TBA Law Blog

Posted by: BPR Reports on Mar 21, 2009

Journal Issue Date: Apr 2009

Journal Name: April 2009 - Vol. 45, No. 4


Paul F. McQuade of Washington, D.C. was reinstated to the practice of law after complying with Supreme Court Rule 21, which requires mandatory continuing legal education. He was suspended on Aug. 27, 2008.


A censure declares conduct improper but does not limit the right to practice law.

Nashville lawyer Joseph Beecham received a public censure from the Board of Professional Responsibility on Jan. 27 after he was found to have engaged in the practice of law while on administrative suspension. Beecham's law license was suspended on Aug. 29, 2007, for nonpayment of annual fees to the board, and again on Sept. 4, 2007, for noncompliance with continuing legal education requirements. Though he was not fully reinstated until Oct. 8, 2008, he filed suits in Davidson County General Sessions Court on behalf of a client in July and August of that year. The board determined that his conduct violated Rule 5.5 of the Rules of Professional Responsibility and rules of the Supreme Court of Tennessee. Beecham did not request a hearing on the matter.


Suspension is effective 10 days after issuance, except where immediate suspension is necessary to protect the public. A suspended lawyer may not accept new clients but may continue representing current clients for 30 days. The lawyer must notify all clients, co-counsel and opposing counsel of the suspension order; return to clients any papers or property to which they are entitled; not use the indicia of lawyer, legal assistant or law clerk; and not maintain a presence where the practice of law is conducted. An attorney suspended for one year or more must prove by clear and convincing evidence that he has the moral qualifications, competency and learning required for admission to the practice of law, and that resumption of his practice would not be detrimental to the integrity and standing of the bar or the administration of justice, nor be subversive to the public interest. An attorney suspended for less than one year with conditions may resume practice after complying with those conditions. An attorney suspended for less than one year with no conditions may resume practice without reinstatement.

The Tennessee Supreme Court on Jan. 29 temporarily suspended Chattanooga lawyer Jeffrey Stinnett from the practice of law after finding that he failed to respond to the Board of Professional Responsibility concerning complaints of misconduct. Section 4.3 of Supreme Court Rule 9 provides for the immediate summary suspension when an attorney fails to respond to the board regarding a complaint.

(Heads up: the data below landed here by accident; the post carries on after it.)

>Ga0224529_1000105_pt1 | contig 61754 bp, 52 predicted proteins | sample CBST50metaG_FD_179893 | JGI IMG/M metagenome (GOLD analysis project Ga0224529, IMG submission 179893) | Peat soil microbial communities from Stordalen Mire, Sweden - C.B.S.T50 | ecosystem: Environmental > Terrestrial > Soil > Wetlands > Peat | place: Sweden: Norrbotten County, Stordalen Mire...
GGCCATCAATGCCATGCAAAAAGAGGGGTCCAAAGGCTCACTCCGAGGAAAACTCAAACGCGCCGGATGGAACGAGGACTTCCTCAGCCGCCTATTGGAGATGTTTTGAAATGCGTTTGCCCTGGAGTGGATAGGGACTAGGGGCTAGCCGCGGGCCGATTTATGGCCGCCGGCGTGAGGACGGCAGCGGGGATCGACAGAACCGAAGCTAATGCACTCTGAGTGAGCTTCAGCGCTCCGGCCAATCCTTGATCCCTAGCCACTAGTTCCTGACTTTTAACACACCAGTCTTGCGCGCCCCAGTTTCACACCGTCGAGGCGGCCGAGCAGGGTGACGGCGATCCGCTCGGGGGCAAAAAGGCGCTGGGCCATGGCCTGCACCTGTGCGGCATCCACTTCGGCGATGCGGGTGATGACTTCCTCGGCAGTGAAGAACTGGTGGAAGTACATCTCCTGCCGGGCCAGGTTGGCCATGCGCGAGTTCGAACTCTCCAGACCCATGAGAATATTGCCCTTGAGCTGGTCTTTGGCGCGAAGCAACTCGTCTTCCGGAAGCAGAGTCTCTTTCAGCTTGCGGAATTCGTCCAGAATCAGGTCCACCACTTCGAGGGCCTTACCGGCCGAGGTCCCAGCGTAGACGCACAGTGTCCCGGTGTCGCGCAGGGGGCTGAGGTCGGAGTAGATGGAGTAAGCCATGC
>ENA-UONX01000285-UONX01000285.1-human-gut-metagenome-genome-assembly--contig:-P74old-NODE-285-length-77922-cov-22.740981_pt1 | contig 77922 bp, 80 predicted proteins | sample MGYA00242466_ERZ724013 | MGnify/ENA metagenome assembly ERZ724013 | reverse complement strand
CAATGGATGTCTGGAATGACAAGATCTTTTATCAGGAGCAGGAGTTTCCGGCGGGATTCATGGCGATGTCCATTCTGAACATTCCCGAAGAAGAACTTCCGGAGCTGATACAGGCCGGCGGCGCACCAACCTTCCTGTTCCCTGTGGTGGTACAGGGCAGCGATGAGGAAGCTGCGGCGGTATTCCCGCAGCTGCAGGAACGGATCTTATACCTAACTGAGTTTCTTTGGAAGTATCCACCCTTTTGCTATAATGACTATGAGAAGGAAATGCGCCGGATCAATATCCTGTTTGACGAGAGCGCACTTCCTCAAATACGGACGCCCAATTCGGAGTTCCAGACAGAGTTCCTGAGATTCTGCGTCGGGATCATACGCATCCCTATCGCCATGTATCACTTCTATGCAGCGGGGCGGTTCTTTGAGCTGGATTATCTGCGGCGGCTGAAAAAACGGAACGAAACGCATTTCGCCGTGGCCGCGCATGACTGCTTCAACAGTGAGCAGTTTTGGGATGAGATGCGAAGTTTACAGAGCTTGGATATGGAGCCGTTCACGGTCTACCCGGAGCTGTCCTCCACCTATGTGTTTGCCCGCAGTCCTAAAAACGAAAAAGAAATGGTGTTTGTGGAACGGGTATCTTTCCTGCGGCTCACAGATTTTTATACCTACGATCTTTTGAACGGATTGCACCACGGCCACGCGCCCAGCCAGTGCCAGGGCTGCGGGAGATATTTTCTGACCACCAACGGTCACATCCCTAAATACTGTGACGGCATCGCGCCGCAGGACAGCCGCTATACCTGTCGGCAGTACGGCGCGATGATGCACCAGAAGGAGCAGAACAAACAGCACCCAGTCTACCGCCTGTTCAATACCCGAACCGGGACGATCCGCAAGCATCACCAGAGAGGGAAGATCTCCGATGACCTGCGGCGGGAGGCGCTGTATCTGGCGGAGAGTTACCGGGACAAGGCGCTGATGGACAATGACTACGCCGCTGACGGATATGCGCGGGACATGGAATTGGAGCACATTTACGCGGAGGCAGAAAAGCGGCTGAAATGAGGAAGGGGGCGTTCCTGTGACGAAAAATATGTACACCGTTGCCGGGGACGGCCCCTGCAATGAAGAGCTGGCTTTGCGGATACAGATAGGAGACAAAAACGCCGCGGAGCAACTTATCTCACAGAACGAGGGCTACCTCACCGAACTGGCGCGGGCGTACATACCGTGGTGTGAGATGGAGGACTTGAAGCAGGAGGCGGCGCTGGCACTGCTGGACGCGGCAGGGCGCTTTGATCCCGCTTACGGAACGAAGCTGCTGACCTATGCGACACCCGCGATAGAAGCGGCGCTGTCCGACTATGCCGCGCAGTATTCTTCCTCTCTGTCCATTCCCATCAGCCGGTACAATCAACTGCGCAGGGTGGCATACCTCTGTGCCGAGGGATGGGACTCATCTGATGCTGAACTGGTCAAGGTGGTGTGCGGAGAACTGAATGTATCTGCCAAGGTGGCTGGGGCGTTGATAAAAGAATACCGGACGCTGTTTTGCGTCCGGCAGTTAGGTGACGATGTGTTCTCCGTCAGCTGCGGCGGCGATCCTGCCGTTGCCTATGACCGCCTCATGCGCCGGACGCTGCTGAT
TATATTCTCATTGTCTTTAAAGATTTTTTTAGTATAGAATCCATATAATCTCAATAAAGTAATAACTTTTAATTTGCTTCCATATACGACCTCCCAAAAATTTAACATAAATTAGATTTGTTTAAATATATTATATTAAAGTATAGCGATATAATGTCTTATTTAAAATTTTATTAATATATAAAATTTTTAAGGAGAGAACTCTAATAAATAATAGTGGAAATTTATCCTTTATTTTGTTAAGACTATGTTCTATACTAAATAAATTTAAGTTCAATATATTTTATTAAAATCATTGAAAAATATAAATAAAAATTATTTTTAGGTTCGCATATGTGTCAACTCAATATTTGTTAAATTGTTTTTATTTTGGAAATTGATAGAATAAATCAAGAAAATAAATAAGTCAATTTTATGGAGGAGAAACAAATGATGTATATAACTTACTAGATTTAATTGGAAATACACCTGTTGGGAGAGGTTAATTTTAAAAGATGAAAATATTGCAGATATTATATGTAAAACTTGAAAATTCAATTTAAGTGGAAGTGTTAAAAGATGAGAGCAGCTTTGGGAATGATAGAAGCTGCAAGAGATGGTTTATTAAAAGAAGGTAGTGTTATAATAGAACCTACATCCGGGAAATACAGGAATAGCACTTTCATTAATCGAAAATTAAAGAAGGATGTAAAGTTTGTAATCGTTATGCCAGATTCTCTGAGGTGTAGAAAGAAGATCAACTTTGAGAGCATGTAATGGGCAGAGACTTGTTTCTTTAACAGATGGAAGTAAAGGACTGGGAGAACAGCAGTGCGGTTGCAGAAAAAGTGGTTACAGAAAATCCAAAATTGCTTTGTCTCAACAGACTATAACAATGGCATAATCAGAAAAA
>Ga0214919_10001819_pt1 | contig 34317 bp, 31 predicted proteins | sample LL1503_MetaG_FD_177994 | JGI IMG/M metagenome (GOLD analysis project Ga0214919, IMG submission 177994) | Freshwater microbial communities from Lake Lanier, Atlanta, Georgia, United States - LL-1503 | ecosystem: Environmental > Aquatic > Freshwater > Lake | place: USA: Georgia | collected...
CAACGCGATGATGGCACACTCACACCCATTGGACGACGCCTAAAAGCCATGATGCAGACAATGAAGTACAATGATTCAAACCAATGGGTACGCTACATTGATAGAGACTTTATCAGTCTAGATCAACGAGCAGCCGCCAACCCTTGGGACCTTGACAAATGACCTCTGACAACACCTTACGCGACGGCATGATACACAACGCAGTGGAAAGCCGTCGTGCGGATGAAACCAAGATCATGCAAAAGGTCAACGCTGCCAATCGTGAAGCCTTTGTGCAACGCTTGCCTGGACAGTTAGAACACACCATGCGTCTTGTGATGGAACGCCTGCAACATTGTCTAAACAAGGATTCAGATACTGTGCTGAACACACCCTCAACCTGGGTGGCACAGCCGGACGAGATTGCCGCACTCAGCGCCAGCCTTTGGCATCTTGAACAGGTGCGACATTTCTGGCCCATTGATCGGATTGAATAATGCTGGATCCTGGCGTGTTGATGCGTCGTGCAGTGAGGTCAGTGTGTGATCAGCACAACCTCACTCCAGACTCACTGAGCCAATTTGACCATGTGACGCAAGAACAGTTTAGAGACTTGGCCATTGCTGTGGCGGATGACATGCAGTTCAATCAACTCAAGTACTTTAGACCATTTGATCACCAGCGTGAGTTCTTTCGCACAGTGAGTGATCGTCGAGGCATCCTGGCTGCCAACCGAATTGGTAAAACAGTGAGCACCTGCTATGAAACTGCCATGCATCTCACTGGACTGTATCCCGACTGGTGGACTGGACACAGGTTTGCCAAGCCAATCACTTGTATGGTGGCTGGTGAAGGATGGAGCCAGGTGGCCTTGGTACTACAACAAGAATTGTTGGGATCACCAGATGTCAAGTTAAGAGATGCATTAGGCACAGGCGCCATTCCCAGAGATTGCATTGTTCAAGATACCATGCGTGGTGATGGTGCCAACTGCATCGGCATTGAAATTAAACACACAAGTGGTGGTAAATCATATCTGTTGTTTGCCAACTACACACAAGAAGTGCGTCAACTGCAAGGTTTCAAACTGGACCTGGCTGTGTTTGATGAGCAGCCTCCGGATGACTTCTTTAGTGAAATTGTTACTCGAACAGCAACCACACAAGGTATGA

On Feb. 2, the Supreme Court of Tennessee temporarily suspended Knoxville lawyer Aubrey Lewis Davis after finding he failed to substantially comply with his Tennessee Lawyers Assistance Program monitoring agreement. The suspension took effect immediately upon issuance.

Ross Allen Barton of Hendersonville was suspended by the Tennessee Supreme Court on Feb. 9 for 29 months after being charged with burglary, misdemeanor theft and prescription fraud. However, the court ordered that after the first five months of suspension, Barton could serve the remaining 24 months on probation so long as he completes 10 hours of pro bono service and complies with the Tennessee Lawyers Assistance Program. The court stipulated though, that failure to comply with the terms of probation could result in revocation of the probation and imposition of license suspension for the remainder of the period. The Board of Professional Responsibility began disciplinary proceedings against Barton in October 2007 after he was arrested for burglary, misdemeanor theft and prescription fraud. The criminal charges were resolved by a Memorandum of Understanding placing Barton on diversion for a period of two years. The court determined that Barton's actions violated Rule of Professional Conduct 8.4, imposed the suspension and ordered him to pay the costs of the disciplinary hearing. Barton entered a conditional guilty plea and accepted the suspension.

On Feb. 9, the state Supreme Court suspended Nashville attorney Robert J. Turner for one year but allowed him to serve the time on probation subject to conditions. Turner entered a conditional guilty plea to four complaints of misconduct, including failure to deliver documents to a client, communicate with clients, respond in a timely manner to discovery requests, raise a critical defense and conduct himself in a professional manner. The court found that his actions violated Disciplinary Rules 1-102, 2-110, 6-101, 7-101 and 9-102 and Rules of Professional Conduct 1.1, 1.2, 1.3, 1.4, 1.5, 1.15, 1.16, 3.2, 4.1, 4.2, 4.4, 8.1 and 8.4. To be eligible for probation Turner must engage a practice monitor to review and monitor his office on a monthly basis. The practice monitor is to focus on client communications, fee agreements and the timeliness of case related tasks. Failure to comply with the terms of probation may result in revocation of probation and imposition of suspension for the remainder of the period. The court also ordered Turner to pay the costs of the disciplinary proceedings.

On Feb. 18, the Supreme Court lifted the seal on a Nov. 13, 2007, order suspending Knoxville lawyer Thomas F. DiLustro for 30 days for violation of the Rules of Professional Conduct. In the order, the court also mandated that DiLustro comply with a two-year monitoring agreement with the Tennessee Lawyers Assistance Program. DiLustro entered a conditional guilty plea that was accepted by the court.